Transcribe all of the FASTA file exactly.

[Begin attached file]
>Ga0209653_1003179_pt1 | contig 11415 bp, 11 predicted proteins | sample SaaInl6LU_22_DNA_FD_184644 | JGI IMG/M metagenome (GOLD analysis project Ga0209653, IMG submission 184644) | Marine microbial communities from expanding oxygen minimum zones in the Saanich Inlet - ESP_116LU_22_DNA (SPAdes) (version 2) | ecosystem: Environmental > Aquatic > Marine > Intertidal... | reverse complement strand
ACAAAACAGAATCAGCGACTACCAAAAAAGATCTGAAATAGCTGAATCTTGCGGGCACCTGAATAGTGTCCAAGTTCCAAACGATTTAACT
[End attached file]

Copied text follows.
>Ga0209653_1003179_pt1 | contig 11415 bp, 11 predicted proteins | sample SaaInl6LU_22_DNA_FD_184644 | JGI IMG/M metagenome (GOLD analysis project Ga0209653, IMG submission 184644) | Marine microbial communities from expanding oxygen minimum zones in the Saanich Inlet - ESP_116LU_22_DNA (SPAdes) (version 2) | ecosystem: Environmental > Aquatic > Marine > Intertidal... | reverse complement strand
ACAAAACAGAATCAGCGACTACCAAAAAAGATCTGAAATAGCTGAATCTTGCGGGCACCTGAATAGTGTCCAAGTTCCAAACGATTTAACT